Bhutan offers so much for the traveler looking for a completely different experience. The main reason that we chose Bhutan was it’s combination of culture and trekking-we always choose a destination that will challenge us physically. OOOHHHHHHH—and challenge us it did! Trekkking the Himalayan mountains in Bhutan is not for the average day-hiker. We knew it would be tough-we have hiked the 200-mile Annapurna Circuit in Nepal (for my 40th), and knew that high altitude treks are demanding, but this particular 8-day trek ’bout kicked my ass!
Our travel partner, David Frieder from Denver (who was a total stranger prior to this trip), finally made it to Bhutan after several failed flight-attempts. We immediately hit it off and knew that he would be a great traveling team mate.
After 5 days of cultural touring and tough day-hikes, we set off on our journey. I finally got over the worst of my giardia parasite with the help of 2 grams of Tinidazole. (Giardia is nasty–one “eggy” burp can clear a room!!)
We were introducced to our staff-there was Minjur “cook”, Tenzin “lunchboy”, Gyaltshen “cowboy” and of course Jambay, our guide. We had 7 ponies and pack-mules to carry our baggage, the cook-tent, our tents, and all food and supplies. The first day was fairly easy, 17 km, winding through small villages and rural farm houses. It seemed absurd that a house, miles from anywhere, with no running water or automobiles, would have a satellite dish on the side of the house. That was a common sight, though, and it cracked us up every time!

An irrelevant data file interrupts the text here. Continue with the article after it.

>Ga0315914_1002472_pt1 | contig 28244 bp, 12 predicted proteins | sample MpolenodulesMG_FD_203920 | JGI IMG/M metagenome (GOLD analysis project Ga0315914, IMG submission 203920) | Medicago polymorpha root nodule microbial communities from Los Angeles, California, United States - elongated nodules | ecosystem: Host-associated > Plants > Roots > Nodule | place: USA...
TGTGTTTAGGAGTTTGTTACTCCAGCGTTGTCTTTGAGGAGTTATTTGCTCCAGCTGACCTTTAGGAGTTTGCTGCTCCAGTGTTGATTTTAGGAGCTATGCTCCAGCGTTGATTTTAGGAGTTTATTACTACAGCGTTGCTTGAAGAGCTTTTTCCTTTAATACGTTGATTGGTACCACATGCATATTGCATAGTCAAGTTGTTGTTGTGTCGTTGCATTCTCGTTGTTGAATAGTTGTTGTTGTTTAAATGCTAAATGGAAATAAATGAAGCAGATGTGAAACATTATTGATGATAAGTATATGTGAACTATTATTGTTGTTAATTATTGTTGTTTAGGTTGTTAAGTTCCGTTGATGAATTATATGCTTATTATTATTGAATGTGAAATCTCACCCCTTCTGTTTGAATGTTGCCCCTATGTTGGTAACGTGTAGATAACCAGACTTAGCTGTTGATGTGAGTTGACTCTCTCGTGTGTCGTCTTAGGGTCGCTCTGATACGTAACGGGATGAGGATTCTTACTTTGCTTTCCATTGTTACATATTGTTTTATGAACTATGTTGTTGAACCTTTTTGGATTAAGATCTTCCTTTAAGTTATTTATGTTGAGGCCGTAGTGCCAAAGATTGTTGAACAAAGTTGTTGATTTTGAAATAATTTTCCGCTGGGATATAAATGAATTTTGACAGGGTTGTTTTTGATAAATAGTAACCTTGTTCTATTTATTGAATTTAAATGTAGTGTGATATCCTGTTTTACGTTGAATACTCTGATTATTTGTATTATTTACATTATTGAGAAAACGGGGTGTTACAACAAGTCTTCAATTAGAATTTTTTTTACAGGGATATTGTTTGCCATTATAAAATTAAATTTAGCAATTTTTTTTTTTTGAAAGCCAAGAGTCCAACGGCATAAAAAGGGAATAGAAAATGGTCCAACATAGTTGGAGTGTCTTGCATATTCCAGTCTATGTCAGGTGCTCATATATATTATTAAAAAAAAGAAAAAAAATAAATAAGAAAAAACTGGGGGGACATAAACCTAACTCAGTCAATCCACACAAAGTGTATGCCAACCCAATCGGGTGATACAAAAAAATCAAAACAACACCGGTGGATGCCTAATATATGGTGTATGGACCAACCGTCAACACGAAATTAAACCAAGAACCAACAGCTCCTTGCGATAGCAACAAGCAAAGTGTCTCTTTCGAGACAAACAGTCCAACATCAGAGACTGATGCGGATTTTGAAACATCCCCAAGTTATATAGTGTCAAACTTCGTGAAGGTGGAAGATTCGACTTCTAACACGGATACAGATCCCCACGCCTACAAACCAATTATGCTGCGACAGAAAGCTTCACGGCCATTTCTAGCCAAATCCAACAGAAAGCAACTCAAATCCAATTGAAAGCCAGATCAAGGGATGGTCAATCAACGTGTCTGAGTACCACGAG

We made camp just as it began to rain, which it did most evenings.
Here, we met a dog that HK and I called Karma, after a Great Pyrenees we rescued years ago. Karma followed us for 2 days, but never let me get close enough to pet her. Still, somehow knowing that she was there was comforting to me, and she slept outside our tent as though “guarding” us from stray yaks!
Our cook for the trek had worked in a restaurant for 20 years, and was an excellent chef. We never had the same meal 2 days in a row, and he could do amazing things with fiddle-head ferns!
On the 2nd day, following a breakfast of french toast, coffee, juice and eggs (!), we began a much harder day of non-stop rock-hopping and stair-stepping for an ascent of 770 meters. We followed thick forest and were always in earshot of the fast-flowing Paro River. Suddenly and seemingly out of nowhere, the snow-capped summit of Mt. Chomolhari loomed in front of us. It was an amaxing sight, and made the tough hike worth it.
Exhaused after a tough day, I was in bed by 8, as soon as dinner was over.
On the forth day, we finally made it to base camp, Jangothang, a truly spectacular site surrounded by massive himalayan peaks, seemingly right at the foot of Bhutan’s 2nd highest mountain, Chomolhari.
Here we spent 2 nights, taking a tough day-hike to 15,000 feet, to help us acclimatize before making the 16,000 foot pass. (This is where we met Bolt, the dog). In honor of my birthday, Cook baked me an apple pie in a wood stove. He wanted to bake a cake, but the altitude wouldn’t allow it to rise. Unfortunately, the after-effects of Giardia was taking it’s toll, so I didn’t get to imbibe in my little stash of brandy that I had brought to celebrate.
For those of you who are wondering, yes, Willy and the Boys made the trip and Loved it!
Coming soon, making it over 2 passes, and more!